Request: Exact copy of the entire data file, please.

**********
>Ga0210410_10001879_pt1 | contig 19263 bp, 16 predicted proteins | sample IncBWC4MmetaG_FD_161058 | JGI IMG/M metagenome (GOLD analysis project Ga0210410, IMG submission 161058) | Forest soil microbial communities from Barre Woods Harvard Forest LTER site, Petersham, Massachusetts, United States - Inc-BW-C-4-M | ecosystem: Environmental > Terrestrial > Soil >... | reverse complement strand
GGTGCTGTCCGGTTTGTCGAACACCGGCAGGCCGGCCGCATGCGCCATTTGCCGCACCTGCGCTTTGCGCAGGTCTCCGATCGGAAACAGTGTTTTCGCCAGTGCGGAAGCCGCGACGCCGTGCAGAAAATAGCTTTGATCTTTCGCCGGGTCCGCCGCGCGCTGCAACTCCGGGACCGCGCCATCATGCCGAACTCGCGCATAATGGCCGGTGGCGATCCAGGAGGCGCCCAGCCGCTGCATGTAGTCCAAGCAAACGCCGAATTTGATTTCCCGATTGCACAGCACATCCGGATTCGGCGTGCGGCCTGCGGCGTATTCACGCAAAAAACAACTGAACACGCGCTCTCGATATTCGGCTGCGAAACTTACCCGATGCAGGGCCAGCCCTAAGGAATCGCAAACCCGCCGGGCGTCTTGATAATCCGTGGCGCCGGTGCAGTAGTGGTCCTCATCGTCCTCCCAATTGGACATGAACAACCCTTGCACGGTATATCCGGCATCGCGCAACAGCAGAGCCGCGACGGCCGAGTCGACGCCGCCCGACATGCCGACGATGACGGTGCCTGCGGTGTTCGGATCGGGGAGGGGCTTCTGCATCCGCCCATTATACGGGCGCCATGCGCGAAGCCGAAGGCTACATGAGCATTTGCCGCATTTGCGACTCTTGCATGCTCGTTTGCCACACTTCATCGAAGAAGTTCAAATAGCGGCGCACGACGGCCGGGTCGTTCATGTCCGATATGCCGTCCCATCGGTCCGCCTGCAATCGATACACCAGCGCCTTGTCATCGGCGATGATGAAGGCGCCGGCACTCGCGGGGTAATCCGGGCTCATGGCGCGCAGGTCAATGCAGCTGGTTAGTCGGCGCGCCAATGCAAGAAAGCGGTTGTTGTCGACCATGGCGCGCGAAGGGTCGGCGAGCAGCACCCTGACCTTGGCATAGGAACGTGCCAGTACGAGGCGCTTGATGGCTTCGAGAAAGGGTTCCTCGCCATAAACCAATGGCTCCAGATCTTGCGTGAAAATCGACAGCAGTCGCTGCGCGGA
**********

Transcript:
>Ga0210410_10001879_pt1 | contig 19263 bp, 16 predicted proteins | sample IncBWC4MmetaG_FD_161058 | JGI IMG/M metagenome (GOLD analysis project Ga0210410, IMG submission 161058) | Forest soil microbial communities from Barre Woods Harvard Forest LTER site, Petersham, Massachusetts, United States - Inc-BW-C-4-M | ecosystem: Environmental > Terrestrial > Soil >... | reverse complement strand
GGTGCTGTCCGGTTTGTCGAACACCGGCAGGCCGGCCGCATGCGCCATTTGCCGCACCTGCGCTTTGCGCAGGTCTCCGATCGGAAACAGTGTTTTCGCCAGTGCGGAAGCCGCGACGCCGTGCAGAAAATAGCTTTGATCTTTCGCCGGGTCCGCCGCGCGCTGCAACTCCGGGACCGCGCCATCATGCCGAACTCGCGCATAATGGCCGGTGGCGATCCAGGAGGCGCCCAGCCGCTGCATGTAGTCCAAGCAAACGCCGAATTTGATTTCCCGATTGCACAGCACATCCGGATTCGGCGTGCGGCCTGCGGCGTATTCACGCAAAAAACAACTGAACACGCGCTCTCGATATTCGGCTGCGAAACTTACCCGATGCAGGGCCAGCCCTAAGGAATCGCAAACCCGCCGGGCGTCTTGATAATCCGTGGCGCCGGTGCAGTAGTGGTCCTCATCGTCCTCCCAATTGGACATGAACAACCCTTGCACGGTATATCCGGCATCGCGCAACAGCAGAGCCGCGACGGCCGAGTCGACGCCGCCCGACATGCCGACGATGACGGTGCCTGCGGTGTTCGGATCGGGGAGGGGCTTCTGCATCCGCCCATTATACGGGCGCCATGCGCGAAGCCGAAGGCTACATGAGCATTTGCCGCATTTGCGACTCTTGCATGCTCGTTTGCCACACTTCATCGAAGAAGTTCAAATAGCGGCGCACGACGGCCGGGTCGTTCATGTCCGATATGCCGTCCCATCGGTCCGCCTGCAATCGATACACCAGCGCCTTGTCATCGGCGATGATGAAGGCGCCGGCACTCGCGGGGTAATCCGGGCTCATGGCGCGCAGGTCAATGCAGCTGGTTAGTCGGCGCGCCAATGCAAGAAAGCGGTTGTTGTCGACCATGGCGCGCGAAGGGTCGGCGAGCAGCACCCTGACCTTGGCATAGGAACGTGCCAGTACGAGGCGCTTGATGGCTTCGAGAAAGGGTTCCTCGCCATAAACCAATGGCTCCAGATCTTGCGTGAAAATCGACAGCAGTCGCTGCGCGGA